Often managers invest in training and then unknowingly inhibit training’s success. Managers play a role in either helping training succeed or leading to its downfall.
In the book, Evaluating Training Programs, Donald Kirkpatrick describes five different work climates that can either help or prevent training success. Which environment best describes your workplace?
Preventing – Managers prevent employees from implementing what they learned. For example, denying opportunity when an employee needs to take on new responsibilities in order to implement what they learned.
Example 1: Provide training on using a GC-MS, but then do not provide the opportunity to spend time working on the instrument to become proficient.
Example 2: Train an analyst to do Internal Audits but don't free up the analyst to work on the audit team.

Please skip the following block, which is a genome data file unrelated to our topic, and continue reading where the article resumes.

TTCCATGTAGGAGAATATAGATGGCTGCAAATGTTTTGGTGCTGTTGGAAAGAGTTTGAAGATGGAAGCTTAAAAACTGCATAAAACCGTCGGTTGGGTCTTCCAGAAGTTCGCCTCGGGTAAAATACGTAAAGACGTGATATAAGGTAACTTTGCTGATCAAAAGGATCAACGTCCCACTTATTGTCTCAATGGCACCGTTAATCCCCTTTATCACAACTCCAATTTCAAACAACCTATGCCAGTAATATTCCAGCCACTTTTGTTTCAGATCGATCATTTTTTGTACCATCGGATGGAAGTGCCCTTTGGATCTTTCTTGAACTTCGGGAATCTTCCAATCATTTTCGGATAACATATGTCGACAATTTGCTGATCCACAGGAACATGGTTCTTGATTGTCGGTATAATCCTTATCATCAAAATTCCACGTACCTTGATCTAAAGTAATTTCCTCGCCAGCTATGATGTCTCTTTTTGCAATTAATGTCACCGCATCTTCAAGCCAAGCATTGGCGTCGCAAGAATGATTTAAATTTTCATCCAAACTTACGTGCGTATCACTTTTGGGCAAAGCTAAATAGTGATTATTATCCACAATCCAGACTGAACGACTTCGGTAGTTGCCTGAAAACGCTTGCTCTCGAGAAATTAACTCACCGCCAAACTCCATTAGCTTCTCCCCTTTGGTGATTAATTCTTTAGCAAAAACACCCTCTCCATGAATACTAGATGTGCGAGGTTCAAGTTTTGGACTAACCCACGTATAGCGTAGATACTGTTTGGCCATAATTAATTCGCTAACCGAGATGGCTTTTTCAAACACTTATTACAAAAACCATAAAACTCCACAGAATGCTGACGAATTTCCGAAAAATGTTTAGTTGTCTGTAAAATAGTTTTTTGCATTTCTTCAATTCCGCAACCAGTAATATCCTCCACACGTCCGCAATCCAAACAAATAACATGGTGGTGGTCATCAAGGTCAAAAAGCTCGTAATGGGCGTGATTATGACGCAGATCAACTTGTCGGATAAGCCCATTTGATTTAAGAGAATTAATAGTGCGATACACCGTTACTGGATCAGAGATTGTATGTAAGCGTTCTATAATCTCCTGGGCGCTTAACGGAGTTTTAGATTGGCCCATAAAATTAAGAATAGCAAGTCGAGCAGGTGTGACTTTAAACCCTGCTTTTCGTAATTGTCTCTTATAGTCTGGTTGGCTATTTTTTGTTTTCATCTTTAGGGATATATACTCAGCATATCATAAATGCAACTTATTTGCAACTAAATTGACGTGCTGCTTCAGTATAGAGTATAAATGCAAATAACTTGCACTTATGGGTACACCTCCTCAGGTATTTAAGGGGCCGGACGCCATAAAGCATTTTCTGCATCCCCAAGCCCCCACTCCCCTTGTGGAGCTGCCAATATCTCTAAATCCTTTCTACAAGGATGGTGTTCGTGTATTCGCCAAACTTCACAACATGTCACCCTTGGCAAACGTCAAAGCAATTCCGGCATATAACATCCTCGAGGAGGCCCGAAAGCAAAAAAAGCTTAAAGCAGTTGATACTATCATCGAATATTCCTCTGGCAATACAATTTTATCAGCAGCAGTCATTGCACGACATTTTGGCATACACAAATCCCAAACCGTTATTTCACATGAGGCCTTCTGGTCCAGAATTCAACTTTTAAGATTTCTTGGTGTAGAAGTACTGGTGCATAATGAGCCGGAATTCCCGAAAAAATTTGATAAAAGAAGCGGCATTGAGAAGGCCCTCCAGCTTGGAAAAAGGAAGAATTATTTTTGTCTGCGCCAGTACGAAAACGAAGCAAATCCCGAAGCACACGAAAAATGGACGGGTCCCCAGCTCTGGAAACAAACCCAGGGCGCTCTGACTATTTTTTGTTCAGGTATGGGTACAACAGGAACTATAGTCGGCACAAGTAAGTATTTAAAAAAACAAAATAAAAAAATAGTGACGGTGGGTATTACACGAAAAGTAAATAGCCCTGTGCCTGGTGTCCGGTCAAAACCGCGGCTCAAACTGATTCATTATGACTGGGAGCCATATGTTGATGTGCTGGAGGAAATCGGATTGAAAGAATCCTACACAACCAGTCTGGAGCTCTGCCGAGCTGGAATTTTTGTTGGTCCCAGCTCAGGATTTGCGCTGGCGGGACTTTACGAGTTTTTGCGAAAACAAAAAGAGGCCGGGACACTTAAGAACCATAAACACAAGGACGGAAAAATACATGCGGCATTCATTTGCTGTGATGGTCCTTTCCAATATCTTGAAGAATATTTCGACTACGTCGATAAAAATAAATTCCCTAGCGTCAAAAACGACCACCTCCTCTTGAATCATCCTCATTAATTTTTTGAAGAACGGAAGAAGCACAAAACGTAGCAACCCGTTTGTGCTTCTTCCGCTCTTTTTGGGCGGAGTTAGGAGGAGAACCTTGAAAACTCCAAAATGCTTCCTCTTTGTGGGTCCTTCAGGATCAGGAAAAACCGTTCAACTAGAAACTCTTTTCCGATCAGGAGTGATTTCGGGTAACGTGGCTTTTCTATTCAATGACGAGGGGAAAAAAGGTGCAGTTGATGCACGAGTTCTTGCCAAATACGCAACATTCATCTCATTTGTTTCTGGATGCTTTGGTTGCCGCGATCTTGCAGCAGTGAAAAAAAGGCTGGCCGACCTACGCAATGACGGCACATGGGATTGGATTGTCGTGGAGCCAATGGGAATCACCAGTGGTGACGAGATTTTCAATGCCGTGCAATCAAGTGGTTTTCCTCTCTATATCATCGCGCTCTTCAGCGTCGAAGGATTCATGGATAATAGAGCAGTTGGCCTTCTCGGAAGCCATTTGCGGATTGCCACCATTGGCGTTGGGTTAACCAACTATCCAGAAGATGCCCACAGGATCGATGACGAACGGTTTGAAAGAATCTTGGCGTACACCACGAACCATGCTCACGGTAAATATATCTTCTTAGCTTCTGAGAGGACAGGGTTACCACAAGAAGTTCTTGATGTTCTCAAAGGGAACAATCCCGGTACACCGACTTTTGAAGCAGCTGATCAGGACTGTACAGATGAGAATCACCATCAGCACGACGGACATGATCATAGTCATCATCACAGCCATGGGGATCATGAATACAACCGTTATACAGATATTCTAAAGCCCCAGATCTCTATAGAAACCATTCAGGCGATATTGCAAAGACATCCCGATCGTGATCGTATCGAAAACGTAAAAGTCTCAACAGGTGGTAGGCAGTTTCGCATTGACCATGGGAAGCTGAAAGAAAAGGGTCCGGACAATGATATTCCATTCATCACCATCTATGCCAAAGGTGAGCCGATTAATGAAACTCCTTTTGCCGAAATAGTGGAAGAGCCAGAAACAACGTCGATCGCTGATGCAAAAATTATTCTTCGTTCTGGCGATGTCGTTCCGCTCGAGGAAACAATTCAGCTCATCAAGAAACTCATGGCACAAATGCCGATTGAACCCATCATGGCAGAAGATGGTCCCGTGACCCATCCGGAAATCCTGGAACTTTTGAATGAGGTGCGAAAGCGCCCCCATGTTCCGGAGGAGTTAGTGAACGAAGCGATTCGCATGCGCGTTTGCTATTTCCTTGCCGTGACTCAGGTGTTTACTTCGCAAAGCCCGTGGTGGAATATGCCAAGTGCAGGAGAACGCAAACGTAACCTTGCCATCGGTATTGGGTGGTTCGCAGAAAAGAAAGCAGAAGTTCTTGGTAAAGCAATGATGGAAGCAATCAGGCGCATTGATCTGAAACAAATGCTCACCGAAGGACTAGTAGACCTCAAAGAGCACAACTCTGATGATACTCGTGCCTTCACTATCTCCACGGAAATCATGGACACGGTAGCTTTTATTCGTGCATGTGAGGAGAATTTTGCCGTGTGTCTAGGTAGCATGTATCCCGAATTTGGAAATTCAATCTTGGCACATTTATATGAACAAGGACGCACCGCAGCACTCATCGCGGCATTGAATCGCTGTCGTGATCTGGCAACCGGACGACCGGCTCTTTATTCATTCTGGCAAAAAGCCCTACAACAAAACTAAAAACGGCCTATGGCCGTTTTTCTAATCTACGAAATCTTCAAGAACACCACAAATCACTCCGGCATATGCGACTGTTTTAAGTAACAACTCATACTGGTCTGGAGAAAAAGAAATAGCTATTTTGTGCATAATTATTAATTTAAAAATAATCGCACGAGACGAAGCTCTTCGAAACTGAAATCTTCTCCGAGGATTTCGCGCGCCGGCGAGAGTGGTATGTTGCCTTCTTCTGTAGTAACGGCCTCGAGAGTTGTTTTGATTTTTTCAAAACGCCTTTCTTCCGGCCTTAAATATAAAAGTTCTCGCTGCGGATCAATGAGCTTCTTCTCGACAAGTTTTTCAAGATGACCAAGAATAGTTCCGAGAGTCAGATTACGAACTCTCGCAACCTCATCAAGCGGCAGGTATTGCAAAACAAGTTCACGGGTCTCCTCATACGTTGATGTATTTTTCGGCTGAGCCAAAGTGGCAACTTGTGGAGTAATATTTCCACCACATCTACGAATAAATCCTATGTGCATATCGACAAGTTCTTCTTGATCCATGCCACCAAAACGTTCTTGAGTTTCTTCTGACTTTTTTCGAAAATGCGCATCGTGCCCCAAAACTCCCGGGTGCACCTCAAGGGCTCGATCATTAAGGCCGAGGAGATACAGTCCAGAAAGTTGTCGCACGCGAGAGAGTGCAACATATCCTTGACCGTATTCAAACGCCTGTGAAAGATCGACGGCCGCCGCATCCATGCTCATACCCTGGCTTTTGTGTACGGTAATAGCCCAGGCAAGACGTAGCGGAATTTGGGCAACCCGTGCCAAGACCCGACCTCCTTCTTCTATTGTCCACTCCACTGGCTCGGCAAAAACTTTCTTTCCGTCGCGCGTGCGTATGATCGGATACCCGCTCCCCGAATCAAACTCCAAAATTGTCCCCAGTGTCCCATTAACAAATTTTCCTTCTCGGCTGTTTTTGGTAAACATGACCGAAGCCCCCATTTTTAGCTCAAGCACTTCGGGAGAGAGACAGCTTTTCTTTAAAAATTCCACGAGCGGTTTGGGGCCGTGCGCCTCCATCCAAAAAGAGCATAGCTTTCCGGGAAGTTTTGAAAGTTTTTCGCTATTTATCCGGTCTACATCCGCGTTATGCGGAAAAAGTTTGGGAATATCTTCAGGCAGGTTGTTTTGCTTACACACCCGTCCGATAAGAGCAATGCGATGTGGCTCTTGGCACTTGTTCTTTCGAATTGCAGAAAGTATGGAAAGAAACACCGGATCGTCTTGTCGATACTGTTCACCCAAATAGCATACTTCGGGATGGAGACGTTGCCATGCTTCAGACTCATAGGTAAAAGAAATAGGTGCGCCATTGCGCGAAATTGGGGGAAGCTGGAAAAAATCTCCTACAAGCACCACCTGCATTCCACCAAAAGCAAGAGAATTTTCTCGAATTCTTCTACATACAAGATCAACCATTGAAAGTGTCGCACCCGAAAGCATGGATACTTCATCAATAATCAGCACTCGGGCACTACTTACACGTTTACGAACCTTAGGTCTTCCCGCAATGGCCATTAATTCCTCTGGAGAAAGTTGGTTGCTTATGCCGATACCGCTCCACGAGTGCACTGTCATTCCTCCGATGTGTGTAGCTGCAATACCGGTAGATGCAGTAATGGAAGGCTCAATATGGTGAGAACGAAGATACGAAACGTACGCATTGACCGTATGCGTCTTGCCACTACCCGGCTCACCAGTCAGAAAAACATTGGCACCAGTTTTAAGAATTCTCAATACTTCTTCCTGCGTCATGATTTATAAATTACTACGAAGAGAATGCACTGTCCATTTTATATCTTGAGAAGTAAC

Discouraging – Managers say they want changes and send people on courses to learn new skills, but the manager does not model the changes they say they want.
Example: The lab manager has been pushing for all lab staff to identify non-conformances and properly document them. The full department takes a Cause Analysis course. However, the manager does not raise non-conformances, and has told several lab staff not to bother to document a non-conformance because it will take too much time to work on the issue.
Neutral – Managers conduct business as usual. They do not object if changes are made. However, if the changes result in negative results they are quick to lay blame.
Encouraging – Managers encourage their employees to apply what they have learned. They help by providing opportunity and feedback.
Requiring – Managers actively participate in the process. They know what their employees should have learned in the training and expect their employees to implement what they have learned.
Both the encouraging and requiring climates will ensure that employees can implement what they have learned when they return from training.
To achieve either of these learning climates, managers need to engage in the learning process. They need to be aware of the expected outcomes of any training they assign to an employee. They also need to follow up after training and, if necessary, create opportunities for the employee to apply what they have learned.